Mingyu Oh 7D won the 2016 Paris Go Tournament, held in Neuilly, Paris, France from March 26-28. 152 players competed this year. This is the 44th edition of the event with 6 rounds and a first prize of €1000. It is the largest tournament in France and one of the major European tournaments. Mingyu Oh 7D (at left in photo) won the tournament undefeated and also recently won the Irish Confucius Cup from March 4-6. Jinwon Chae 6D took second place going 5-1 with his lone defeat to Mingyu. Thomas Debarre 6D of France placed 3rd, falling to Mingyu and Jinwon, as the highest placing European. Dai Janfu 8D of France placed 4th. Other familiar competitors attended the tournament including Cornel Burzo 6D and Cristian Pop. Next year’s tournament will be in April.
- edited by Howard Wong; with reporting by Alain Cano; photo by Jérémie Rocher
The 33rd World Youth Goe Championship is open for registration, reports Mingjiu Jiang 7P. The event is open to US citizens only. The Senior Division is for youth aged 12—15, and the Junior for kids under 12. Players cannot be on the team, in the same age division, more than twice within 3 years. The initial qualifiers will be held on KGS with Ing rules, April 30th and May 1st. The top two players in each division will play the final games face to face, on May 14th and 15th, at the Ing Foundation in Menlo Park, California. Round trip airfare to Menlo Park, and lodging, will be paid by the American Ing Goe Foundation. The final winners will then compete in the 33rd World Youth Goe Championship, to be held in Tokyo, Japan, Aug. 3—8. The players’ airfare, food and lodging will be covered by the organizers.
Registration is due by April 23, 2016. To register, email your name, date of birth, division, rank, KGS id, phone and address to email@example.com. You may also call Mingjiu at (650-796-1602)
Sponsored by: Ing’s Goe Foundation. -Paul Barchilon, E-J Youth Editor.
Young North American players are being sought for the first session of the new Li Min Cup World Best Go Star Championship from April 25 to 30 in Hangzhou, China. Note that this a separate event from the Li Min Cup Finals, which we reported on earlier this week (AGA Seeks Young Player for Li Min Cup 3/27/2016). The events have different deadlines, structures, and compensations; most notably, players will cover all expenses to attend the first session, while organizers cover costs for the finals, so they are in fact quite different despite the title.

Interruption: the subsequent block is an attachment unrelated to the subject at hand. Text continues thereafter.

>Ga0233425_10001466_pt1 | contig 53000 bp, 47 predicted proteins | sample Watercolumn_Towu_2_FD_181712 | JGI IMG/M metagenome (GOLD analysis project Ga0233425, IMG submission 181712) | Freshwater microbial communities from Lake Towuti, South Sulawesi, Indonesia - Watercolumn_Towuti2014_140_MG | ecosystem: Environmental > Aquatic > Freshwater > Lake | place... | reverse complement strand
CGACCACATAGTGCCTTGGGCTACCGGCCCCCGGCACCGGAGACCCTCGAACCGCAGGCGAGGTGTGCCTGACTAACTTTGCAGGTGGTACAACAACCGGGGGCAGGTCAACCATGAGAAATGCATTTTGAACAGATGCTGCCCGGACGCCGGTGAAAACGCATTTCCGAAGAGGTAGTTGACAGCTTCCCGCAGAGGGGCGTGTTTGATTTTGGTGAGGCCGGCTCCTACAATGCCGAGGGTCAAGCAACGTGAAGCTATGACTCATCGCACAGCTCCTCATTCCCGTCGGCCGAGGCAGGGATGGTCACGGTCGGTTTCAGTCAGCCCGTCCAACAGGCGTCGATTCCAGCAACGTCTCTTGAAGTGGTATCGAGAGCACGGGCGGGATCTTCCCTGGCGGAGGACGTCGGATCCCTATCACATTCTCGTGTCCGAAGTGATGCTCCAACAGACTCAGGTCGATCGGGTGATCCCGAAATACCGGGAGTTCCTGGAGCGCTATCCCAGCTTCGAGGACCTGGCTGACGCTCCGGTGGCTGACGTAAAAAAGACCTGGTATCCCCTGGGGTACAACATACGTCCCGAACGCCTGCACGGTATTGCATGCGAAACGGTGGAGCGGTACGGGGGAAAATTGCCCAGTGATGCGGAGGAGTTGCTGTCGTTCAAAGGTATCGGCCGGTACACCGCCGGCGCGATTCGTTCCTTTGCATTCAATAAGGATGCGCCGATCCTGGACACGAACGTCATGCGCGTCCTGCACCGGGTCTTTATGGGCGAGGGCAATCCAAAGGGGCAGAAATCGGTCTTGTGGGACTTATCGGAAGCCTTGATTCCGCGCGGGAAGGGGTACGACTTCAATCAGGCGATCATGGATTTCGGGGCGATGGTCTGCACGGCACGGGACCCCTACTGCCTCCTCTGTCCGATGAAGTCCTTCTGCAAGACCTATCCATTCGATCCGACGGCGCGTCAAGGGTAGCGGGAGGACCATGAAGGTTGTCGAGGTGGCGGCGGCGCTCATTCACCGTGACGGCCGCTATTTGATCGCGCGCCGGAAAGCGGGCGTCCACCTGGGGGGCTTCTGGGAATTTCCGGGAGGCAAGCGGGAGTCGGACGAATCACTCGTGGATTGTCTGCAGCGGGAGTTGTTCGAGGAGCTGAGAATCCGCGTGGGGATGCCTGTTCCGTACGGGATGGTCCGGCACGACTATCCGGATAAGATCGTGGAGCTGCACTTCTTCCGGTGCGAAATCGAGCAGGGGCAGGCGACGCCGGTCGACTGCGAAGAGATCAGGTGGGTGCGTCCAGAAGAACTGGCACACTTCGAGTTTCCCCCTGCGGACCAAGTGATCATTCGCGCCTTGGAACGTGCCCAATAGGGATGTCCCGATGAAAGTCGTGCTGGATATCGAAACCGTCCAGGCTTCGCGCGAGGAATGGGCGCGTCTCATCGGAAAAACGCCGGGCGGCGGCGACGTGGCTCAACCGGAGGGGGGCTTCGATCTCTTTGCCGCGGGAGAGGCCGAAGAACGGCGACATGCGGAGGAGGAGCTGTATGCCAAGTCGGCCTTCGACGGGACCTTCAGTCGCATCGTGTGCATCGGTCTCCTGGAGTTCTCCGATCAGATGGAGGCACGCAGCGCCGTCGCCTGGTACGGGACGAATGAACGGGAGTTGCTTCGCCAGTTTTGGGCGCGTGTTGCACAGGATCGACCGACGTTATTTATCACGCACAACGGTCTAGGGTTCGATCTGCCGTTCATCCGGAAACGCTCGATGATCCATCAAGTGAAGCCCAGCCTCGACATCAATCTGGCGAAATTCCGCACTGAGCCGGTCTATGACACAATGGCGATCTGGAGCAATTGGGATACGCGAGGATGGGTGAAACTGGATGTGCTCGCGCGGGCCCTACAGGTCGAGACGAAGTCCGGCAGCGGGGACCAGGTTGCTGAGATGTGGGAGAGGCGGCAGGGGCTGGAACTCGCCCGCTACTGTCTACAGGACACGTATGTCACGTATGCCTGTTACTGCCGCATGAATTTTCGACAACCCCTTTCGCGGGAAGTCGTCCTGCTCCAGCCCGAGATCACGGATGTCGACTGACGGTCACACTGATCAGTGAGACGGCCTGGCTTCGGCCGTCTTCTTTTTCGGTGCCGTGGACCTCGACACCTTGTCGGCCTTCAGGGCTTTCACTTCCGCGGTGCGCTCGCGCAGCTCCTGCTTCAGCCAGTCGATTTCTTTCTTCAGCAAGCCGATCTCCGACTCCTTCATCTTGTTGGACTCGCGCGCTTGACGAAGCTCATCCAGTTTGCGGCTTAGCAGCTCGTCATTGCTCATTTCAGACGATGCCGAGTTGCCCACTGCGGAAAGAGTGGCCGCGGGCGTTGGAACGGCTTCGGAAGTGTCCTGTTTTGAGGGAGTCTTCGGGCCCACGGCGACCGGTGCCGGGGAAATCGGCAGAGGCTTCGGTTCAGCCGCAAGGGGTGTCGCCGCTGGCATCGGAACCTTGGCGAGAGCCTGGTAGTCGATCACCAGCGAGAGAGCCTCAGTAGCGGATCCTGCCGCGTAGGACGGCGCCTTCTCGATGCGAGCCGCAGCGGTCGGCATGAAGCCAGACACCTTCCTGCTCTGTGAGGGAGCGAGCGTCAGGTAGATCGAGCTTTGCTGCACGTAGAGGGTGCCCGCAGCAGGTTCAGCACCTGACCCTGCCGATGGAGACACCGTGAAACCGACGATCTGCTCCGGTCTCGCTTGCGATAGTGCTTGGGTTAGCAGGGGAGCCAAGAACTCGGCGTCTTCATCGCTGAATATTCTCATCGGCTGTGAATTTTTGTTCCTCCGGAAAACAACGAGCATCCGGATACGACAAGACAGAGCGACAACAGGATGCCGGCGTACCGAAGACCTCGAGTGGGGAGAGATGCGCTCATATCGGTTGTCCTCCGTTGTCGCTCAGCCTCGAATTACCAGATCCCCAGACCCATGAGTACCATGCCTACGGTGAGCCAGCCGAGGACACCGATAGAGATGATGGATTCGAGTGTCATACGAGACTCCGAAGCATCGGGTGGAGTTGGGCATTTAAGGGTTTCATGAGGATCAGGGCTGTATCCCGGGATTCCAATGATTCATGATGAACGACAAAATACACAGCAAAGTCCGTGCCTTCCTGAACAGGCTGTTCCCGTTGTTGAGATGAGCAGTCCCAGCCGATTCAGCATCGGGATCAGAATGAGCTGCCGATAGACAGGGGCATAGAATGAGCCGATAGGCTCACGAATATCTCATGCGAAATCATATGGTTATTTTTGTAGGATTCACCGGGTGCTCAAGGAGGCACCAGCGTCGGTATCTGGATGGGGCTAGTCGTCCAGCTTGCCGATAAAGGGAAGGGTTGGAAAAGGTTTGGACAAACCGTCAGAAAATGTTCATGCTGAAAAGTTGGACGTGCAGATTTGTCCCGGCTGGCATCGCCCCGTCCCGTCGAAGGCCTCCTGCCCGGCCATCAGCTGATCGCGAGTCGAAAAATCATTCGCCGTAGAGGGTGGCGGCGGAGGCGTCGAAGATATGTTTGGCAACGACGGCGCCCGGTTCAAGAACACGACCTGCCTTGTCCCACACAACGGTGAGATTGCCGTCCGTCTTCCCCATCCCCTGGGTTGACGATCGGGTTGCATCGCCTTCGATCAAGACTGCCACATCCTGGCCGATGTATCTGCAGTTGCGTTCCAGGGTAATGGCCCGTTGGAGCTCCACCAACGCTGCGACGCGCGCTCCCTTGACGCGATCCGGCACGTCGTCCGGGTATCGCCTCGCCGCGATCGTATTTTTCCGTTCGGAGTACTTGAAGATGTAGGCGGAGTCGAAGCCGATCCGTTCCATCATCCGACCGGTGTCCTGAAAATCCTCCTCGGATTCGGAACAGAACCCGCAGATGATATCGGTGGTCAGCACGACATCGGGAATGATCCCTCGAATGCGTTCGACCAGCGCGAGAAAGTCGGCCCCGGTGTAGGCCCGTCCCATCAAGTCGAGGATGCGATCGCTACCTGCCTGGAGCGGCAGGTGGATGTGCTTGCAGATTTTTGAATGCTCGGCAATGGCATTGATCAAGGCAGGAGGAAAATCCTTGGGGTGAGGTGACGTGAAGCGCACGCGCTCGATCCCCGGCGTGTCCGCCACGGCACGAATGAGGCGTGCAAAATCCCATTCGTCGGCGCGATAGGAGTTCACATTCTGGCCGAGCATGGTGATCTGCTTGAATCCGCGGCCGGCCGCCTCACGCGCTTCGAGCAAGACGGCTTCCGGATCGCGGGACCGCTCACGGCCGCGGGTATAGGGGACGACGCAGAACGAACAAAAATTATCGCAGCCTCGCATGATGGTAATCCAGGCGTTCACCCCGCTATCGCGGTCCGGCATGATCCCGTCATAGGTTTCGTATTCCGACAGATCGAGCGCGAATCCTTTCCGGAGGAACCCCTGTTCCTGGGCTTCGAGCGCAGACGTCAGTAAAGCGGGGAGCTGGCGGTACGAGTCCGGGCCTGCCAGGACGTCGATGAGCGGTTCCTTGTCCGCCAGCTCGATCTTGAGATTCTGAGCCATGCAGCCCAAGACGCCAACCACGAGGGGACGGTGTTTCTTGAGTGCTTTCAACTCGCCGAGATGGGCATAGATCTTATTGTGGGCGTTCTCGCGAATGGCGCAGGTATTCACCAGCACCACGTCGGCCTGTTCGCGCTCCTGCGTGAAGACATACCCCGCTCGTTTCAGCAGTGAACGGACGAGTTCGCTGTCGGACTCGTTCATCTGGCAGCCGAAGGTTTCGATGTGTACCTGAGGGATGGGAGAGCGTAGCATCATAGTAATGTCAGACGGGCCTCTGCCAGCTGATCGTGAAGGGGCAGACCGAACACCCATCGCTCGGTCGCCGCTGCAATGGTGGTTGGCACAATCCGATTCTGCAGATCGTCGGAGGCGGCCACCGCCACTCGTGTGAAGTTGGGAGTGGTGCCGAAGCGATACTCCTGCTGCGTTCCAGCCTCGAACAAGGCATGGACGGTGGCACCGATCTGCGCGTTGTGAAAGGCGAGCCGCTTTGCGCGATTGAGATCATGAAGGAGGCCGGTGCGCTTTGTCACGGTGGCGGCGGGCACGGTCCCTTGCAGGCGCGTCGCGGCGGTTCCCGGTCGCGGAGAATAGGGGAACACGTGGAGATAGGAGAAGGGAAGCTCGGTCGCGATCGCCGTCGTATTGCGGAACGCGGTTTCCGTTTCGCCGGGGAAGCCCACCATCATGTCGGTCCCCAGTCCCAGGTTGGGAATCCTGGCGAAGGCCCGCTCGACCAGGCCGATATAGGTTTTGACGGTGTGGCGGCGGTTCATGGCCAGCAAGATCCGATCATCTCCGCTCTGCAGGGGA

Eligibility: US/Canadian citizen born after Jan. 1, 1993 for amateur players and US/Canadian citizen born after Jan. 1, 1996 for professional players. Players must also meet AGA’s/CGA’s eligibility requirements too. Prizes (Pre-tax amounts): 1st round: 3,000 RMB (if you are top 32 player). 2nd round: 4,000 RMB (if you are top 16 players)
Interested players should respond before midnight April 7th. Please email firstname.lastname@example.org
- Joel Sherman
As AlphaGo finished playing the first round of its historic matches against Lee Sedol, news media around the world was reaching out to go organizations around the world. In the US there was a large number of print and internet publications. In three cases AlphaGo was talked about on TV for the US. The Daily Show covered AlphaGo and its AI prowess. On March 9th Michael Chen met with Poppy Harlow on CNN’s Quest Means Business on CNN International. During the segment they discussed the importance of the match and some basic of the game (Transcript). On March 10th Andrew Okun was interviewed by Ivan Watson from CNN International about the second loss from the matches. Okun talks about how far go has come to get to this point (Transcript).
- Steve Colburn
“I was looking at manga online when I happened across this comic strip style manga called BugCat-Capoo,” writes Taylor Litteral. “It’s a very interesting series and had this cute scene of BugCat ‘playing Go’ against his dog friend.” This particular sequence, or chapter, is titled “Go Experts” and portrays BugCat and the dog pretending to play a heated game of go to the befuddlement of their caretaker. BugCat thinks of an impressive move only to realize that it was a mistake when his friend sabotages his plan. He gets mad and throws a tantrum, ruining the game, while his friend calmly watches.
- edited by Crystal Lin & Joel Sherman
To understand how China thinks about its’ rivalry with the United States, one needs to understand the game of go. That’s the message Dr. David Lai, a Professor of Asian Security Affairs at the Strategic Studies Institute in Carlisle, Pennsylvania, gave during a half-day seminar on go held March 4 at the U.S. Army War College, also in Carlisle. More than 30 attended, about half of them U.S. Army officers.